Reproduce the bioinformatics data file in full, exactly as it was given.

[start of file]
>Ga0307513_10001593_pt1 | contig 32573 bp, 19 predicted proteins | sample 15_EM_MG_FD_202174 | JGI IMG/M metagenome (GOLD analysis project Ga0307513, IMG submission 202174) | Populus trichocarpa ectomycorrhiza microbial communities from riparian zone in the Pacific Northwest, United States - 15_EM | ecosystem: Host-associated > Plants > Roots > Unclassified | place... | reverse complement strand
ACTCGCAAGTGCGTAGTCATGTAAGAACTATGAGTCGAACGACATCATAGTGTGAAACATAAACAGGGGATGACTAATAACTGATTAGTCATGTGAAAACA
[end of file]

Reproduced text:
>Ga0307513_10001593_pt1 | contig 32573 bp, 19 predicted proteins | sample 15_EM_MG_FD_202174 | JGI IMG/M metagenome (GOLD analysis project Ga0307513, IMG submission 202174) | Populus trichocarpa ectomycorrhiza microbial communities from riparian zone in the Pacific Northwest, United States - 15_EM | ecosystem: Host-associated > Plants > Roots > Unclassified | place... | reverse complement strand
ACTCGCAAGTGCGTAGTCATGTAAGAACTATGAGTCGAACGACATCATAGTGTGAAACATAAACAGGGGATGACTAATAACTGATTAGTCATGTGAAAACA